The entire Army – and the mil­i­tary as a whole – is strug­gling to take the stig­ma out of get­ting help, the gen­er­al said, but iden­ti­fy­ing troops in need and get­ting them to men­tal health care is par­tic­u­lar­ly chal­leng­ing in the reserve components. 

Active-duty troops take block leave after rede­ploy­ing, he explained, then begin train­ing again togeth­er with their com­bat bat­tle bud­dies who are like­ly to pick up quick­ly on tell­tale signs of dis­tress. In con­trast, he said, reservists and Nation­al Guards­men dis­perse to their sep­a­rate civil­ian com­mu­ni­ties, where it’s eas­i­er to keep their prob­lems under wraps. 

“My chal­lenge is, now that your sol­diers are home, I only see them two days a month,” Stultz told the spous­es. “A lot of the times, I don’t know what’s going on in their lives the oth­er 28 days. But you do. So I need your help.”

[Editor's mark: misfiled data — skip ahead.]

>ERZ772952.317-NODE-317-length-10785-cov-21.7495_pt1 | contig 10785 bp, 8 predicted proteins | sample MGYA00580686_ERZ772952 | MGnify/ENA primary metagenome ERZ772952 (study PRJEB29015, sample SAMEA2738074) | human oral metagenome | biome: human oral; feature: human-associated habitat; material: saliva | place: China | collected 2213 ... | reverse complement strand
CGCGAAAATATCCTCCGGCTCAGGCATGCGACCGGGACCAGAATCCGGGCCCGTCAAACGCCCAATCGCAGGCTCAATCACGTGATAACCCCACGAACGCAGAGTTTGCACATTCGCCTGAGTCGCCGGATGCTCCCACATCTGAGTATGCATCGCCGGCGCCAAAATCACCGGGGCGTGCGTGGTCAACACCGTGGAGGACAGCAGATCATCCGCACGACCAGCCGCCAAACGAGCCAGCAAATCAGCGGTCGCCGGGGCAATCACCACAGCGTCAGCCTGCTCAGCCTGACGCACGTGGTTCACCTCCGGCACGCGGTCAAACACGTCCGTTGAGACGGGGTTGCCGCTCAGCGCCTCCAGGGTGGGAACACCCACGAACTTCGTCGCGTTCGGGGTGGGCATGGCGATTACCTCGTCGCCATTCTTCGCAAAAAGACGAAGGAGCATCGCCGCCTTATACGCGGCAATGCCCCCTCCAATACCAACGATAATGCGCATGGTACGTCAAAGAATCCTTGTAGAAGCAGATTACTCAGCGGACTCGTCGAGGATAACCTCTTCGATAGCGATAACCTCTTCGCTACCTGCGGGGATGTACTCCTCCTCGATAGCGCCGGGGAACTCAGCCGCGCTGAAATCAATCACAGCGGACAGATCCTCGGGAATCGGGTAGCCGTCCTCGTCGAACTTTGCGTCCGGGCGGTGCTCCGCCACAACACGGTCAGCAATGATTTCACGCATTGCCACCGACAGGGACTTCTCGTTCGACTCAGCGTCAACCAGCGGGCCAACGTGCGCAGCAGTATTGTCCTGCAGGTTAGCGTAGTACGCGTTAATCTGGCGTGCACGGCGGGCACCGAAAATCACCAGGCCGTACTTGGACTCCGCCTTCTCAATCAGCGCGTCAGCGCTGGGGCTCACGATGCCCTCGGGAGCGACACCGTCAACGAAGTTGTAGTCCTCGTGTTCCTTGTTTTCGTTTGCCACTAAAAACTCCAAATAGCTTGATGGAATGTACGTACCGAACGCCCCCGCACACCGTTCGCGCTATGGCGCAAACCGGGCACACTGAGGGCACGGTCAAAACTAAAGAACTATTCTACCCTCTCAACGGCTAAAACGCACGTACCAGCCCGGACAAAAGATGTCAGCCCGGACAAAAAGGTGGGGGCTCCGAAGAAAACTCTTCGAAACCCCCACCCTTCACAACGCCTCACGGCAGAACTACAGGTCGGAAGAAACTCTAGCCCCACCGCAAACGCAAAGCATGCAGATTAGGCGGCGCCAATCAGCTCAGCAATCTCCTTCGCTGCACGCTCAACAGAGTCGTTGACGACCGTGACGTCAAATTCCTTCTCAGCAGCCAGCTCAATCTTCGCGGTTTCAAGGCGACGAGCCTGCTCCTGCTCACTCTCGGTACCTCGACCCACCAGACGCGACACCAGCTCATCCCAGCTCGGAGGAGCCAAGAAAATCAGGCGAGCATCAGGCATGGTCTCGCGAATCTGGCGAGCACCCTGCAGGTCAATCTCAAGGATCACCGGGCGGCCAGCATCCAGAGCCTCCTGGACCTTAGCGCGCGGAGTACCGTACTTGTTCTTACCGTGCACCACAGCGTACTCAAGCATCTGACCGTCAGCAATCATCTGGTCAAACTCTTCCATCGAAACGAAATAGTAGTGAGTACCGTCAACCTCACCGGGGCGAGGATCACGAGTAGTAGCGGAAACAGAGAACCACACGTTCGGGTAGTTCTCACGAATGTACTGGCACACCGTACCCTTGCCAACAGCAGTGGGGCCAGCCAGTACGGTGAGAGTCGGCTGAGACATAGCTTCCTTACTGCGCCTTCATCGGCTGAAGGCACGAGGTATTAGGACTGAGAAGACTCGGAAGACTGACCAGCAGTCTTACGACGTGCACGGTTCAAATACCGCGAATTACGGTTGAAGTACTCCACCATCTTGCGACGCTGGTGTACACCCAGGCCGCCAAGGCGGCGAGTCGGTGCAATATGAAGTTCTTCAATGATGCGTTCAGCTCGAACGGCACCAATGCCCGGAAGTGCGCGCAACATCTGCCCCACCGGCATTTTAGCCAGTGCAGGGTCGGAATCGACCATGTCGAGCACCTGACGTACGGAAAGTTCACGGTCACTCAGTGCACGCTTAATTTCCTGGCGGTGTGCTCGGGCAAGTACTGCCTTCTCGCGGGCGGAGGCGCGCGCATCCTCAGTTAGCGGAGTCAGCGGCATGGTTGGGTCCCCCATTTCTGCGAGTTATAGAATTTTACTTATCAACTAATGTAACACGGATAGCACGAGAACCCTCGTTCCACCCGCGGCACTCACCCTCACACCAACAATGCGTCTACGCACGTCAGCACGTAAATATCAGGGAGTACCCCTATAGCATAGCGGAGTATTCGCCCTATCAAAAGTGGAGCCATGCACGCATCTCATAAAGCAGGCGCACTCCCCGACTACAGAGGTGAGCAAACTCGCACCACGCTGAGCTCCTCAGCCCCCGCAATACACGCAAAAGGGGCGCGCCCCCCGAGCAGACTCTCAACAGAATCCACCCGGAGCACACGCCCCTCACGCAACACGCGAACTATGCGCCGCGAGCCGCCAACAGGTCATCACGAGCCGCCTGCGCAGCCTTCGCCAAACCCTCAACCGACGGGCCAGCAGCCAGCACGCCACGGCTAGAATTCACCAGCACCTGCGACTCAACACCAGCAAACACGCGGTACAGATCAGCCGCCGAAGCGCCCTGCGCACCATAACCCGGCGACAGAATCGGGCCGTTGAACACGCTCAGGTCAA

Speak­ing to fam­i­ly mem­bers in a hotel con­fer­ence room as their sol­diers attend­ed anoth­er ses­sion, Stultz empha­sized that there’s no shame in reach­ing out for help – to a fel­low sol­dier, a spouse or a men­tal health professional. 

“We — all of us — have some kind of post-trau­mat­ic stress,” he said. “Notice I did­n’t call it ‘dis­or­der.’ I just said ‘post-trau­mat­ic stress.’ 

“The sol­diers in the oth­er room and you here in this room have been through a stress­ful expe­ri­ence, and it affects us in dif­fer­ent ways,” he con­tin­ued. “It depends on what degree of stress we expe­ri­ence and it depends on how we han­dle it.”